Clive Vallack SINGLE DSO, MID*

SINGLE, Clive Vallack

Service Number: OFFICER
Enlisted: 15 January 1915
Last Rank: Lieutenant Colonel
Last Unit: 4th Light Horse Field Ambulance
Born: Burwood, New South Wales, Australia, 17 September 1888
Home Town: Mudgee, Mid-Western Regional, New South Wales
Schooling: Mudgee Grammar School and the University of Sydney, New South Wales, Australia
Occupation: Medical Practitioner
Died: Natural causes, Woollahra, New South Wales, Australia, 10 July 1931, aged 42 years
Cemetery: Waverley Cemetery, Bronte, New South Wales
Memorials: Gulgong and Mudgee District Roll of Honor
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World War 1 Service

15 Jan 1915: Enlisted AIF WW1, Captain, OFFICER, Army Medical Corps (AIF)
11 Feb 1915: Involvement Captain, Medical Officers, --- :embarkation_roll: roll_number: '23' embarkation_place: Sydney embarkation_ship: HMAT Seang Bee embarkation_ship_number: A48 public_note: ''
11 Feb 1915: Embarked Captain, Medical Officers, HMAT Seang Bee, Sydney
28 Sep 1915: Involvement AIF WW1, Captain, 2nd Light Horse Regiment, ANZAC / Gallipoli
25 Oct 1915: Transferred AIF WW1, Captain, 3rd Light Horse Field Ambulance
21 Feb 1916: Transferred AIF WW1, Captain, 12th Light Horse Regiment
1 Dec 1916: Promoted AIF WW1, Major
4 Mar 1917: Transferred AIF WW1, Major, 2nd Light Horse Field Ambulance
11 Mar 1918: Transferred AIF WW1, Major, 4th Light Horse Field Ambulance
30 Mar 1918: Promoted AIF WW1, Lieutenant Colonel, 4th Light Horse Field Ambulance
14 Jun 1918: Honoured Mention in Dispatches, Egypt and Palestine - Light Horse and AFC Operations
3 Jun 1919: Honoured Companion of the Distinguished Service Order, Egypt and Palestine - Light Horse and AFC Operations, For meritorious service and devotion to duty on 26 September 1918 at Semakh prior to dawn, when under heavy machine gun fire whilst attending to the wounded, in dealing with several severe cases that lives were saved. Although working under most disadvantageous conditions with only the mobile section of his Field Ambulance, he dealth with 876 patients and 104 POWs between 18 September and 1 November 1918 although seriously ill with malignant malaria.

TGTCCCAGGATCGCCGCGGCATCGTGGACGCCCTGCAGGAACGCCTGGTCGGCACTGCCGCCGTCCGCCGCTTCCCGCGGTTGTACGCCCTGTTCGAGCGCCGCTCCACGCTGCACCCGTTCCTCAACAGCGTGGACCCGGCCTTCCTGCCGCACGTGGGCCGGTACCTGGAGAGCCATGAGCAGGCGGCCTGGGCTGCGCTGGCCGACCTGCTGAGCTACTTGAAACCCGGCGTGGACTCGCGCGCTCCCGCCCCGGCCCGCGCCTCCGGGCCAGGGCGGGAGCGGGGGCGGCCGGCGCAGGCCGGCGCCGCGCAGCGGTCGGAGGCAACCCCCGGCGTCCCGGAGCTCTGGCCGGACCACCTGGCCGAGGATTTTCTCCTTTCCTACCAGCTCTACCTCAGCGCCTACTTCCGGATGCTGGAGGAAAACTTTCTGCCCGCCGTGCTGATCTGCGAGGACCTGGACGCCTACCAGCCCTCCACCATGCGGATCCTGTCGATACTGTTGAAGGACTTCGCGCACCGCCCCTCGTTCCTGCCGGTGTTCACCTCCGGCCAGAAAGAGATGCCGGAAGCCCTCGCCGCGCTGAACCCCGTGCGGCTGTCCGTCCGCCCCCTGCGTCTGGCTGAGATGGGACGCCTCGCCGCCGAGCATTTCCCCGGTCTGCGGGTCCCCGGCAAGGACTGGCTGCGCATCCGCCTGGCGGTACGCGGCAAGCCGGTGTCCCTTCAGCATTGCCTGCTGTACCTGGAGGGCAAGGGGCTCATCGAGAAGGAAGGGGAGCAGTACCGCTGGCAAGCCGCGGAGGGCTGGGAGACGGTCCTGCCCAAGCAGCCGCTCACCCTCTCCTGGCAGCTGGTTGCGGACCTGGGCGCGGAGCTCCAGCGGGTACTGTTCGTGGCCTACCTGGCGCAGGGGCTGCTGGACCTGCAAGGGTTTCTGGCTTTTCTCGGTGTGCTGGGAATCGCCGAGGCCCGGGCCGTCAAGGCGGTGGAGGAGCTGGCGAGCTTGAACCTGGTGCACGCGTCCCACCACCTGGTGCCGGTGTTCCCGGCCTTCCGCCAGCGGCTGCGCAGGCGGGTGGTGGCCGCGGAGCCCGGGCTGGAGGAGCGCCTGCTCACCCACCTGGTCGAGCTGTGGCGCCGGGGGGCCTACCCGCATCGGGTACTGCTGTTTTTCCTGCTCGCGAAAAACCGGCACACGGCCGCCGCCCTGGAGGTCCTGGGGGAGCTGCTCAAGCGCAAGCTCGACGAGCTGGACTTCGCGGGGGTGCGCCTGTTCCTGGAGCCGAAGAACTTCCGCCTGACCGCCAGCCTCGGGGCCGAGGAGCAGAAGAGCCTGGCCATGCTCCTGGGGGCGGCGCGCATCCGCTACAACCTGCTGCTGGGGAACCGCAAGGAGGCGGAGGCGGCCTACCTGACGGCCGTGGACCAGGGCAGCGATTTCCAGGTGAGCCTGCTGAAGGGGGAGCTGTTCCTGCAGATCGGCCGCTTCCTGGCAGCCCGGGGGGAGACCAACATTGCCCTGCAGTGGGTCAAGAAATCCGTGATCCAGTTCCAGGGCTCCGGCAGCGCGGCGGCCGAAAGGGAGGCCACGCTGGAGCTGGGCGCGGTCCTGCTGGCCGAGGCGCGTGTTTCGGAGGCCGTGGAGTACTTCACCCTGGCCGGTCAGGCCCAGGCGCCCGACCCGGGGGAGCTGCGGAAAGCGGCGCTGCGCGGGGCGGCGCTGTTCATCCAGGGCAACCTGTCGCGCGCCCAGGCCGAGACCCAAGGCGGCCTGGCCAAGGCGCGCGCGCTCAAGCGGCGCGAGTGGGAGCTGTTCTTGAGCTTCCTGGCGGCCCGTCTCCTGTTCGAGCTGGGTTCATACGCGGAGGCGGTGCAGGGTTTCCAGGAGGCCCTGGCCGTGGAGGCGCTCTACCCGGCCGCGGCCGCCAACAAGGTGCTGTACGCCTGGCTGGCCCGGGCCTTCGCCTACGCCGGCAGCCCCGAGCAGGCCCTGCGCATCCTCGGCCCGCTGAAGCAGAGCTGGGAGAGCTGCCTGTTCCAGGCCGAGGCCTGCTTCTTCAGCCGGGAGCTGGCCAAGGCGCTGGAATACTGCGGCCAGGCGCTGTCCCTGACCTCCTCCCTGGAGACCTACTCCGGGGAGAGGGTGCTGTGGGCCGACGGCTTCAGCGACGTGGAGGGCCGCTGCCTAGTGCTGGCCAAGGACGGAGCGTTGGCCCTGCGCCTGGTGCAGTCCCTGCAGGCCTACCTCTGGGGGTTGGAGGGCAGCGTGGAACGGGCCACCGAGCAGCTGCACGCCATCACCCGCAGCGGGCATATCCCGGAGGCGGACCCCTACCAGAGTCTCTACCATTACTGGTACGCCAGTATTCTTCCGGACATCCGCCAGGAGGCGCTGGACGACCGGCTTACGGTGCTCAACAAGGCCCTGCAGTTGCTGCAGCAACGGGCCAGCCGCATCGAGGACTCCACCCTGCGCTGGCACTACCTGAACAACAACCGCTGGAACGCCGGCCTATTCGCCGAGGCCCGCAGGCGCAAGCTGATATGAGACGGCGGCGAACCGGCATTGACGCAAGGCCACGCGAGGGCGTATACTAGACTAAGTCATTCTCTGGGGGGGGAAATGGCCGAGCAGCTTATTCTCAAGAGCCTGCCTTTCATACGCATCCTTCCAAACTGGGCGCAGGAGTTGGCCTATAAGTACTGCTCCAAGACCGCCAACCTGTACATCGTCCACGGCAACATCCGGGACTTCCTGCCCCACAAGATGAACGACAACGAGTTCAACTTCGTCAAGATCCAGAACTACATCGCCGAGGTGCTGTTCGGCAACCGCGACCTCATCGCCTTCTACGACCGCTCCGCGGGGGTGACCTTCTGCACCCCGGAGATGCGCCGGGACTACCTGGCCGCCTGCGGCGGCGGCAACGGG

5 Jun 1919: Honoured Mention in Dispatches, Egypt and Palestine - Light Horse and AFC Operations
22 Jul 1919: Embarked AIF WW1, Lieutenant, 4th Light Horse Field Ambulance, HT Morvada, Egypt for return to Australia as Medical Officer - disembarking Sydney 28 August 1919
27 Nov 1919: Discharged AIF WW1, Lieutenant Colonel, 4th Light Horse Field Ambulance
Date unknown: Involvement Captain, 1st Australian General Hospital, --- :embarkation_roll: roll_number: '23' embarkation_place: '' embarkation_ship: '' embarkation_ship_number: '' public_note: ''
Date unknown: Embarked Captain, 1st Australian General Hospital

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Biography contributed by Michael Silver

Dr. Clive Vallack Single died at his residence, 'Lanark', Trelawney Street, Woollahra, on July 10, 1931 after a short illness. He was 42 years of age, and was one of the six sons and two daughters of Henry Ernest Single (1855-1930), and Mary Judith Single, née Vallack (1858-1937) of "Wandoona", Wollar, near Mudgee.

After receiving his early education at the Mudgee Grammar School, Dr. Single went to Sydney University, and graduated in 1913. He took a prominent part in sport at the University, winning his blue for cricket and playing two first class matches for New South Wales against Western Australia in November 1912.

He went to the war as a doctor, and in the Palestine campaign was in charge of the 4th Light Horse Field Ambulance. He held the rank of Lieutenant Colonel in the A.A.M.C., and was awarded the D.S.O.

When hostilities ceased Dr. Single, on his return to Sydney, went to Moree to practice. In 1922 he took Dr. R. J. Hunter into partnership, to whom he disposed of the practice in 1926.

Leaving Moree, he and his wife and family went to England and Europe, travelling on the same ship as the 1926 Australian cricket team and on returning to Australia again settled in Woolahra and took up practice in Macquarie Street, Sydney.

The late Dr. Single was universally respected throughout the whole of the Moree district, his genial disposition and sunny smile endearing him to every member or the community. During his residence in Moree Dr. Single, who was looked upon as one of the best slip fielders in New South Wales, took a great interest in cricket, and it was largely due to his influence that cricket in Moree, which had slumped considerably during the war period regained its prestige.

He also took a great interest in all movements for the progress of the town, and was a trustee of the Moree Memorial Hall and a member of Lodge Courallie. The establishment of the Baby Clinic in Moree was also largely due to his and Mrs. Single's efforts, the latter donating £100 to the funds. As a medical man, the late doctor as probably one of the most successful practitioners in the North-West, and later when he took up practice in Macquarie Street he kept in touch with numerous Moree patients whom he treated in a private hospital.

He married Miss Varania 'Rania' McPhillamy OBE MBE [1889-1961], daughter of Mr. Charles S. McPhillamy, of Warroo station, near Forbes in June 1920 whom he met on the troopship 'Morvada' returning to Australia in 1919. She was a member of the Voluntary Aid Detachment, and played a prominent role as superintendent of soldiers' canteens in Egypt during the war. She was made an MBE in 1918 and an OBE in 1920 in recognition of her service to the troops. They had four children, one son and three daughters.


Sydney Morning Herald, Saturday 11 July 1931, page 15.

Moree Gwydir Examiner and General Advertiser (NSW : 1901 - 1940), Monday 13 July 1931, page 2

Australian Dictionary of Biography